TAX PLANNING – Why it is so Important!
Tax planning is a broad term that is used to describe the processes utilized by individuals and businesses to pay the taxes due to provincial and federal tax agencies. The process includes such elements as managing tax implications, understanding what type of expenses are tax deductible under current regulations, and in general planning for taxes in a manner that ensures the amount of tax due will be paid in a timely manner.
One of the main focuses of tax planning is to apply current tax laws to the revenue that is received during a given tax period. The revenue may come from any revenue producing stream that is currently in operation for the time period concerned. For individuals, this can mean income sources such as interest accrued on bank accounts, salaries, wages and tips, bonuses, investment profits, and other sources of income as currently defined by law. Businesses will consider revenue generated from sales to customers, stock and bond issues, interest bearing bank accounts, and any other income source that is currently considered taxable by the appropriate tax agencies.
In many cases, a primary goal of tax planning is to apply current laws in a manner that allows the individual or business to reduce the amount of taxable income for the period. Thus, planning for taxes involves knowing which types of income currently qualify for as exempt from taxation. The process also involves understanding what types of expenses may be legitimately considered as deductions, and what circumstances have to exist in order for the deduction to be claimed on the tax return.
Two common approaches to tax planning for the purpose of minimizing the tax burden are, first, to reduce the adjusted gross income for the tax period. This is where understanding current tax laws as they relate to allowances and exemptions come into play.
A second approach to tax planning is to increase the amount of tax deductions. Again, this means knowing current laws and applying them when appropriate to all usual and normal expenses associated with the household or the business. Since these can change from one annual period to the next, it is always a good idea to check current regulations.
Advantages of Using an Accountant to Prepare Your Tax Return
- They can offer advice to maximize tax savings opportunities both for the return they are working on and the current and later years.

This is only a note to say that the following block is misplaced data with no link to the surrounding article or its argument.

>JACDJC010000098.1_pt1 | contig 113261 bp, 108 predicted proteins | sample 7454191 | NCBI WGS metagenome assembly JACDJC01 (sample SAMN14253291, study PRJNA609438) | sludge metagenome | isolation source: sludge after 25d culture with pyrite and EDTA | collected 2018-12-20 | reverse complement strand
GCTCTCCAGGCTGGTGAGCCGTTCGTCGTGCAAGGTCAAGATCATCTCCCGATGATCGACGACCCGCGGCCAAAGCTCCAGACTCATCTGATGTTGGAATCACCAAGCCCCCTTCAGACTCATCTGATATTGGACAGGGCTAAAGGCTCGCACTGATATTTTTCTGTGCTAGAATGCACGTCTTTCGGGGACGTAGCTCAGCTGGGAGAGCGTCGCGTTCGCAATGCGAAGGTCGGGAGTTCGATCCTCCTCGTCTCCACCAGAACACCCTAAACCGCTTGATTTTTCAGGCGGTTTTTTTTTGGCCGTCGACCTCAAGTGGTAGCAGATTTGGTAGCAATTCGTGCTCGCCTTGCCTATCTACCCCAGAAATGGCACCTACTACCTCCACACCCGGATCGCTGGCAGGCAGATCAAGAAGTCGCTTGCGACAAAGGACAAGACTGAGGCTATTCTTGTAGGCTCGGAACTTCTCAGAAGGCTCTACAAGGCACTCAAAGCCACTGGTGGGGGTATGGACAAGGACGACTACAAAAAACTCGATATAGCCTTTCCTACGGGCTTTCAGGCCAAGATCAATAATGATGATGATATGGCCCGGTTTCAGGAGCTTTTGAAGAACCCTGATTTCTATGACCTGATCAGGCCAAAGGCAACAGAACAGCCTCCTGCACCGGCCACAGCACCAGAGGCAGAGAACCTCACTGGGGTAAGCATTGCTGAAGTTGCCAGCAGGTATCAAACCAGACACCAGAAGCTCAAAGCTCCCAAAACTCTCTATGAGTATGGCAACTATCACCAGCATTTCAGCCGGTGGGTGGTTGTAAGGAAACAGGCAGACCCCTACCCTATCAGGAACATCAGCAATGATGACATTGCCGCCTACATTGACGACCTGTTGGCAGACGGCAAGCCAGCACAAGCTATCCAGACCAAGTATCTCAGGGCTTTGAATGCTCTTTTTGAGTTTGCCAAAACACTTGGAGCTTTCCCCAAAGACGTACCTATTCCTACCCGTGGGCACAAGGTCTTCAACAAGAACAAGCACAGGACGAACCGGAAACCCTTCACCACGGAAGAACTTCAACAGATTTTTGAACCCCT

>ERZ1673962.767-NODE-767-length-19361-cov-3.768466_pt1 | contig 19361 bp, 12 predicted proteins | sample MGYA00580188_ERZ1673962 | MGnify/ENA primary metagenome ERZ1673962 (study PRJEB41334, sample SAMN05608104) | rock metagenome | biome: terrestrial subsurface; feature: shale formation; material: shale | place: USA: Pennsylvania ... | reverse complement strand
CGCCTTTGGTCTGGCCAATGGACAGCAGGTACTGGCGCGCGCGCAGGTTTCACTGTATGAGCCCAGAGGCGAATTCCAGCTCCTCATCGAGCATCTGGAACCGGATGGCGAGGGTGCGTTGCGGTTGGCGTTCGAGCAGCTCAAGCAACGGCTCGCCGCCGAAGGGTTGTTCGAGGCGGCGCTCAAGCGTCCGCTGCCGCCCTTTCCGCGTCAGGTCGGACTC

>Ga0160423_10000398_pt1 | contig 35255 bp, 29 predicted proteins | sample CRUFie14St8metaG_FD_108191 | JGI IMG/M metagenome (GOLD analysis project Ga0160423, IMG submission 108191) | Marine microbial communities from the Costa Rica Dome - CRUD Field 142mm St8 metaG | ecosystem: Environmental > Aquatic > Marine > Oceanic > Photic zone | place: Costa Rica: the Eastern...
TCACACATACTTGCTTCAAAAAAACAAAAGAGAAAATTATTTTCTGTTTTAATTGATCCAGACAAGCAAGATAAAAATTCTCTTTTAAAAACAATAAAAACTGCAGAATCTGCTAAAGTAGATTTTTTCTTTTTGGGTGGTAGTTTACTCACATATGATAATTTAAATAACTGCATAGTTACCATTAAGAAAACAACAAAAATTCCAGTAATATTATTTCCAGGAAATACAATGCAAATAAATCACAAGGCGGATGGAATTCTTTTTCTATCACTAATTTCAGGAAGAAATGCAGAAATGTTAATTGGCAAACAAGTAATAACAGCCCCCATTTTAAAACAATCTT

- They are required to attend substantial numbers of continuing education courses and tax updates. This puts them in the position of staying current, interacting with fellow professionals where tax saving ideas are shared and people that they can discuss specific client situations anonymously with.
- Accountants are planning-oriented, looking to the future to see how clients can arrange things that would reduce their taxes.
- They analyze trends and can use this skill to pick up drifts that can be called to the client’s attention to help them go forward, by the client being able to reverse unfavorable, and capitalize on, favorable changes.
- Through the tax preparation relationship, accountants know their client’s level of aggressiveness and are adapt at explaining the risks of taking tax positions that the CRA might be targeting.
- They are aware of CRA “hit” lists and advise clients against positions that have high probability of challenge and disallowance.
- When clients take positions contrary to the Tax Code, accountant’s prepare the proper disclosures so penalties will not be assessed should a CRA challenge be sustained.
- They are aware of the myriad forms and substantiation requirements and regularly advise their clients about what is needed and when it must be in their possession.
- They are always available to assist and handle tax audits, advise ways to minimize the cost of representation and ways to prepare returns that will not create red flags.
- Accountants can assist with tax agency notices and mail audits.
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